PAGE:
whose surface reactivity is reduced, which may be readily
‘ produced in the desired size range, and which may be
readily fabricated into a fuel body or compact. vIt is a
more speci?c object of the invention to provide an
improved method of making uranium, thorium and pluto
nium carbides without the formation of gaseous by
products.
Other objects and advantages of the invention will be
come known from the following description of the in
vention.
‘
Basically, a process in accordance with the invention
makes possible the production of the carbides of the fuel
material which may include ?ssile-and/or fertile mate
rials by the employment of a method Which involvesa
number of steps which cooperate to produce a highly
improved carbide.
iFi'ssile materials which may be em
carburizing temperature. The carburizing temperature is
at least about 800° C. but at that temperature carburiza
tion proceeds quite slowly. Therefore, temperatures of
about 1600" ,C. or above are preferred. The carburiza
tion may be carried out in an atmosphere of hydrogen
50 and methane or any other suitable reducing atmosphere
containing a hydrocarbon. The carburization is carried
on for a su?icient time to cause the uranium silicide to
become converted to uranium carbide and silicon car
bide. The resulting mixture of carbides, when cooled.
is in particulate form and may then be mixed with
graphite and/or carbon and other materials to form a
fuel compact by any of the known methods.
Carburization may also be accomplished by mixing the
crushed uranium silicide with an excess of comminuted
graphite or carbon, which mixture may be heated to
above about 1600" C. in a reducing atmosphere to effect
the conversion of the uranium silicide and to thereby
produce a combination of uranium and silicon carbides.
When this method is employed and the mass is cooled,
65 a matrix of graphite or carbon and the silicon and
uranium carbides is produced. However, this matrix may
readily be crushed to the desired size- for use in fabri
eating fuel bodies or compacts.
By either method of carburization, the resulting par
ticles containing carbides of uranium and silicon exhibit
inhibited surface reactivity in the presence of moist air.
The particles may be fabricated into fuel compacts and
_ 3,041,260
6
7. A method of making the carbide of a nuclear fuel
material selected from the group consisting of uranium
nuclear reactor comprising the steps of admixing said
metal with about 0.6 by weight silicon, are melting said
alone and uranium admixed with thorium for use in a
admixture to produce the silicide of said fuel material,
comminutin-g the silicide of said fuel material to a size
range ‘between about 100 and 500 microns, admixing
comminuted carbon with said silicide of said fuel mate
rial, forming a fuel compact from said admixture of car
nuclear reactor comprising the steps of admixing said
metal with about 0.6 by weight silicon, are melting said
admixture to produce the silicide of said fuel material,
comminuting the silicide of said fuel material to a size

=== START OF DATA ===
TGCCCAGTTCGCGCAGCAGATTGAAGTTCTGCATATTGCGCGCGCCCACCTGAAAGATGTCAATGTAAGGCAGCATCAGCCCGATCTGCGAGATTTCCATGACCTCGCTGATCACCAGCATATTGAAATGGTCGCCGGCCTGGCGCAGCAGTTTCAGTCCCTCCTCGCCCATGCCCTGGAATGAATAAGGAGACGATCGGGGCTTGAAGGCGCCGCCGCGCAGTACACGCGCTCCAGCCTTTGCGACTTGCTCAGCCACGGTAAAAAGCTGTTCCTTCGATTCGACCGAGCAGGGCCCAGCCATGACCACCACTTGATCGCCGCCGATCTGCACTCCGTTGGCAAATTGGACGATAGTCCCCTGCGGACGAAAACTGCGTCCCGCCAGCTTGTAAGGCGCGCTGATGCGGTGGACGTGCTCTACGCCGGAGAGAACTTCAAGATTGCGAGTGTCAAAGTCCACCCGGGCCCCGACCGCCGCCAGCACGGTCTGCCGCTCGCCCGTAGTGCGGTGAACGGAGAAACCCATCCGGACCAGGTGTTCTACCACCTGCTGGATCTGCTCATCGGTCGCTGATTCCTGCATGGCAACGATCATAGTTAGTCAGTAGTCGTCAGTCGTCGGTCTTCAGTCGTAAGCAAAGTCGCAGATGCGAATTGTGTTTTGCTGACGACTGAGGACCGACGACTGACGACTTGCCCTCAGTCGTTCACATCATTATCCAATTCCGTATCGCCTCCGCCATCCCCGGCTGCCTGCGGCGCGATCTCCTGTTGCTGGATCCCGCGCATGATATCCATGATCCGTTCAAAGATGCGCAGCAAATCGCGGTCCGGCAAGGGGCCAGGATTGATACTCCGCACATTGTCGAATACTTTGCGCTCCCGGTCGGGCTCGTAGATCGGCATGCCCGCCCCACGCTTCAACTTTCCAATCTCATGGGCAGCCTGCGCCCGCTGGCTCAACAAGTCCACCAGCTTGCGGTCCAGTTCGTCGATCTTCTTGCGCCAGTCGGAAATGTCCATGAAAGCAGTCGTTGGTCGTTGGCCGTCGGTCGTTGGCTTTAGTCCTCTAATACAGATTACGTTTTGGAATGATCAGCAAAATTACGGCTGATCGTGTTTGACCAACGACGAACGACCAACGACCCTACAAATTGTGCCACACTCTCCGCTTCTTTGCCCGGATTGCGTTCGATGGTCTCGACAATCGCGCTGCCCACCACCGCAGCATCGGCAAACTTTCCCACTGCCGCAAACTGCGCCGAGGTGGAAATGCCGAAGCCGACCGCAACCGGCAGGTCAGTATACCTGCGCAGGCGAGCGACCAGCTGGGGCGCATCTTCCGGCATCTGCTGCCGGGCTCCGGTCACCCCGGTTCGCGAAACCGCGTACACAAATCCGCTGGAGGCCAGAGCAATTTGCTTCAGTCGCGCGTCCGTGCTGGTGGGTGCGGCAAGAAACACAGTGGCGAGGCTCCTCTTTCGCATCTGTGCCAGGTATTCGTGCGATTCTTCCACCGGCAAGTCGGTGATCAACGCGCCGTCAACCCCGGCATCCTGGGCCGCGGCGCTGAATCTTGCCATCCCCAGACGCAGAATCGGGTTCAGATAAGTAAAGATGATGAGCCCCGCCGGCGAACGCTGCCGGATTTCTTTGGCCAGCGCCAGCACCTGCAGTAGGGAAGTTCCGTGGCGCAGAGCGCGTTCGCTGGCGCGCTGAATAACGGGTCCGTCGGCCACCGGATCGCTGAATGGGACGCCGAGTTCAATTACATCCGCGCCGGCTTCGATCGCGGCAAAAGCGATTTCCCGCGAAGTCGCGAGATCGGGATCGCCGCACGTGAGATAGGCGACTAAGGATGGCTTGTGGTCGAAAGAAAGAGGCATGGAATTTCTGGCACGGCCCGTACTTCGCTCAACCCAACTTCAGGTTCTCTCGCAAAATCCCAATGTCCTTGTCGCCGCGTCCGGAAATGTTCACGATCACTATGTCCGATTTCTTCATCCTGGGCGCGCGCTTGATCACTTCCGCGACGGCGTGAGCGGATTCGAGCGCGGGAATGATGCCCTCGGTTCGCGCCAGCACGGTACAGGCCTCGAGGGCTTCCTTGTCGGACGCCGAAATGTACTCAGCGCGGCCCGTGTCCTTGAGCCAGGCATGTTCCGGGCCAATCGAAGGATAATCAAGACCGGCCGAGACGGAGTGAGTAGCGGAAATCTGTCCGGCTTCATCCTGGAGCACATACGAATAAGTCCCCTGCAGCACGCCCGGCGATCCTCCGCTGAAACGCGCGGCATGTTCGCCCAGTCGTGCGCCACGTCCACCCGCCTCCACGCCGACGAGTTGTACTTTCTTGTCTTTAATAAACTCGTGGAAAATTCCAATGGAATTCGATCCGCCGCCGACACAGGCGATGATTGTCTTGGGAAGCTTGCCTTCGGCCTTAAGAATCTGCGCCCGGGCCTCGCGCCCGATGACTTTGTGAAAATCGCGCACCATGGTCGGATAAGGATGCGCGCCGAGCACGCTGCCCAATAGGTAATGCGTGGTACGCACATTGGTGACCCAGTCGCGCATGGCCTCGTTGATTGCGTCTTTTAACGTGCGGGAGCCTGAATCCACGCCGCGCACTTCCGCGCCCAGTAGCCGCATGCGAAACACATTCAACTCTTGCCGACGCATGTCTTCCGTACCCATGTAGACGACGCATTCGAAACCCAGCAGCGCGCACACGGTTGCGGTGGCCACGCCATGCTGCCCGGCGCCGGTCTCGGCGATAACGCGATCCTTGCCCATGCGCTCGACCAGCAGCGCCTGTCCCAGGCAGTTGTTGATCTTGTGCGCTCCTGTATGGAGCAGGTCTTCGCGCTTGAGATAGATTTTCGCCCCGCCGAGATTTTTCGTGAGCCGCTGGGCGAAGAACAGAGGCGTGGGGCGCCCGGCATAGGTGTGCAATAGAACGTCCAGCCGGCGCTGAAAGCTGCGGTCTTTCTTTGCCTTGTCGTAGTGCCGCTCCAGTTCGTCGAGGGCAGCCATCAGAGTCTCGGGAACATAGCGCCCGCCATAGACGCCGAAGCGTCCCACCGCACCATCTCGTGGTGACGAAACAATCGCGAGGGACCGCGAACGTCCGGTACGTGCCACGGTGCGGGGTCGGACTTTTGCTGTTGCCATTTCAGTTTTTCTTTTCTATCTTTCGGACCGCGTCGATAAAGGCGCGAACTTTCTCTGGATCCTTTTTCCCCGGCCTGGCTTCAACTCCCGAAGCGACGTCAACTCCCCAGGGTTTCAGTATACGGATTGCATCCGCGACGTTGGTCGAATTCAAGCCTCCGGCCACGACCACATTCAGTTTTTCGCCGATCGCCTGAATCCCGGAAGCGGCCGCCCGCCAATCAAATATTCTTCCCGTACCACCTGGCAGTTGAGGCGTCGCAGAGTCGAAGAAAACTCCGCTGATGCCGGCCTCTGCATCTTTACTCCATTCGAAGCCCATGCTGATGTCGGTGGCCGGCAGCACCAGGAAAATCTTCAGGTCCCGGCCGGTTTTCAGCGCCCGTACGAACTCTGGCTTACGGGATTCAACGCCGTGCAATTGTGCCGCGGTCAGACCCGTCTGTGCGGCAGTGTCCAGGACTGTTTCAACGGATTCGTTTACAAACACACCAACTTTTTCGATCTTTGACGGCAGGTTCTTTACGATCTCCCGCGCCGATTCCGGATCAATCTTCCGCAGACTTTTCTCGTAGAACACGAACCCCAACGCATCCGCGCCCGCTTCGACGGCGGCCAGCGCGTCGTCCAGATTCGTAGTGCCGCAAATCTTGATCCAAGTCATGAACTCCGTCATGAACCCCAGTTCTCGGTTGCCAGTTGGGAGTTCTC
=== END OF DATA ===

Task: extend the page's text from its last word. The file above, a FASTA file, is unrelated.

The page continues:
range between about 100 and 500 microns, carburizing
bon and said silicide of said fuel material, carburizing '
the ?nely divided silicide of said fuel material at a tem
said fuel compact at a temperature above about 1600‘I
perature above at least about l600° C. in a hydrogen 10 C. in a hydrogen atmosphere to produce an intimate mix
atmosphere in the presence of an excess of comminuted
ture of carbon and the carbides of said fuel material and
carbon intimately mixed therewith to produce an intimate
silicon, wherein the silicon carbide acts to reduce the
mixture of the carbides of said fuel material and silicon,
surface reactivity of the nuclear fuel carbide.
wherein the silicon carbide acts to reduce the surface re
activity of the nuclear fuel carbide.
8. A method of making the carbide of a nuclear fuel
15
References Cited in the ?le of this patent
UNITED STATES PATENTS
material selected from the group consisting of uranium
alone and uranium admixed with thorium- for use in a
869,013
McQuat ____ .._. _______ __. Oct. 22, 1907
nuclear reactor comprising the steps of admixing said met
1,038,827
al with about 0.6 by weight silicon, are melting said ad 20 1,098,794
mixture to produce the silicide of said fuel material, com
2,814,857
minuting the silicide ‘of said fuel material to a size range
Becket ______________ __ Sept. 17, 1912
Fleming _____________ __ June 2, 1914
Duckwort’h ___________ __ Dec. 3, 1957
between about 100 and 500 microns, carburizing the
?nely divided silicide of said fuel material at a tempera
ture above at least about 1600° C. in a hydrogen atmos
phere containing methane gas to produce an intimatev 25
mixture of the canbides of said fuel material and silicon,
wherein the silicon carbide acts to reduce the surface re
754,559
FOREIGN PATENTS
Great Britain ________ _._ Aug. '8, 1956
OTHER REFERENCES
Nuclear Fuels, 1956, pp. 252-253, Beckerly, Gen. Edi
tor, published by D. Van Nostrand 00., Inc, Princeton,
activity of the nuclear fuel carbide.
NJ.
9. A method of making the carbide of a nuclear fuel
WAPD-PWR-PMM-60l, Losco and Belle, Feb. 1,
30
material selected from the group consisting of uranium
1956, pg. 5, available from OTS, Dept. of Comm, Wash.
alone and uranium admixed with thorium for use in a
25, D.C., price 40 cents.